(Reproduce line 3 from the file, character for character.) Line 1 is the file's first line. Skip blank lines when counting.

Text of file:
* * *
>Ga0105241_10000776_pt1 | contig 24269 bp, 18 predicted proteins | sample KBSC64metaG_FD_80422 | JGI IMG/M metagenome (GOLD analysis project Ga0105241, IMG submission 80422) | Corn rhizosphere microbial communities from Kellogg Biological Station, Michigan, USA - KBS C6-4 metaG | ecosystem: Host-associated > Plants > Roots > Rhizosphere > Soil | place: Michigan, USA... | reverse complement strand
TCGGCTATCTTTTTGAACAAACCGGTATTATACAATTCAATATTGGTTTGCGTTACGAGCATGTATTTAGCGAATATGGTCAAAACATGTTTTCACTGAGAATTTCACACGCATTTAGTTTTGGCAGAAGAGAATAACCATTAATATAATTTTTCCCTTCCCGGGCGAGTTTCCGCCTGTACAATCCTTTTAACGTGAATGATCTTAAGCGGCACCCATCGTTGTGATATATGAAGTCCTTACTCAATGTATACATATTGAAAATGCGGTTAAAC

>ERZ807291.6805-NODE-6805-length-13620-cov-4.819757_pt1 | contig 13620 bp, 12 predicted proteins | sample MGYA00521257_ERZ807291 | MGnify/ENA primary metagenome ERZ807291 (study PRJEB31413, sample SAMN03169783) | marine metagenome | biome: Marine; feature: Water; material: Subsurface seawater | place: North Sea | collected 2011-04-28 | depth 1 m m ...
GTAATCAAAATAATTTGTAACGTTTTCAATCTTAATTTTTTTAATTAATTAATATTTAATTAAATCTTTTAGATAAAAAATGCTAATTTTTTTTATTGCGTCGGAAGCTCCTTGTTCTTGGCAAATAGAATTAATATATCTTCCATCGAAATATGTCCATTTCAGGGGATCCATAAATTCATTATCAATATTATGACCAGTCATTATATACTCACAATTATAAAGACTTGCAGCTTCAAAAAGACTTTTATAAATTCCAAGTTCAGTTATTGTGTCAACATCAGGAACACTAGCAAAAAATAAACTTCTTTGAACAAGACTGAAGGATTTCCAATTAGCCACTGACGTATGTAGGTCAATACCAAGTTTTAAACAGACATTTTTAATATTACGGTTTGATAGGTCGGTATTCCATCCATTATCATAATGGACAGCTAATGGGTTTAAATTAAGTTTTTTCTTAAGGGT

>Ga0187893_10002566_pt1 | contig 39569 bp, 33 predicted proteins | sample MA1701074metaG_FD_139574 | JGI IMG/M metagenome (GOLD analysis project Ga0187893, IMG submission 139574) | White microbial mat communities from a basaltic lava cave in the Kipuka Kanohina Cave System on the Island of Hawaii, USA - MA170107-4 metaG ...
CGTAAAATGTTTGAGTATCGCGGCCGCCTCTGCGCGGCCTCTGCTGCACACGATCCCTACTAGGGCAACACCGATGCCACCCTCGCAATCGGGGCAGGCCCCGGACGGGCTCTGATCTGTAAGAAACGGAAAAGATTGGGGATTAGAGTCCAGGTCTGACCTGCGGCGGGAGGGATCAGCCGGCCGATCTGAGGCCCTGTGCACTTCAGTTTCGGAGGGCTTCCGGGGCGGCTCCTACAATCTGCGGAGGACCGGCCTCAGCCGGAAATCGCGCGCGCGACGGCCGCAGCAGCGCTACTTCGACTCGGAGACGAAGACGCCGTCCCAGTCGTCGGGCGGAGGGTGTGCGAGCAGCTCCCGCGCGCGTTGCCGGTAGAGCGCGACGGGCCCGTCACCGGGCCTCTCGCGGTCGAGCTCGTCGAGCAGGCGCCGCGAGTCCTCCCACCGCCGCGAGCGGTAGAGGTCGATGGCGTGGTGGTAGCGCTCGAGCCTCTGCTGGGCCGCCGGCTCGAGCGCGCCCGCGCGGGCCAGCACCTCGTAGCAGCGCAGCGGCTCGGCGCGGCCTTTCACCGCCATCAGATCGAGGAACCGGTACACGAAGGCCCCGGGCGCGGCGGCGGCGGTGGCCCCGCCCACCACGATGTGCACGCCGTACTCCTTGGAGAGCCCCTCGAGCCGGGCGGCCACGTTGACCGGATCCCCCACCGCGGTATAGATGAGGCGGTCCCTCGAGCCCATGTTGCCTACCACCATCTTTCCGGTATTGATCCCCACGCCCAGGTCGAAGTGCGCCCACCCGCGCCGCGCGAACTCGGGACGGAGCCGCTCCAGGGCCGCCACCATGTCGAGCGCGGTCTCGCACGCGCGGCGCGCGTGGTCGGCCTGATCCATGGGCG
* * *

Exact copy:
>ERZ807291.6805-NODE-6805-length-13620-cov-4.819757_pt1 | contig 13620 bp, 12 predicted proteins | sample MGYA00521257_ERZ807291 | MGnify/ENA primary metagenome ERZ807291 (study PRJEB31413, sample SAMN03169783) | marine metagenome | biome: Marine; feature: Water; material: Subsurface seawater | place: North Sea | collected 2011-04-28 | depth 1 m m ...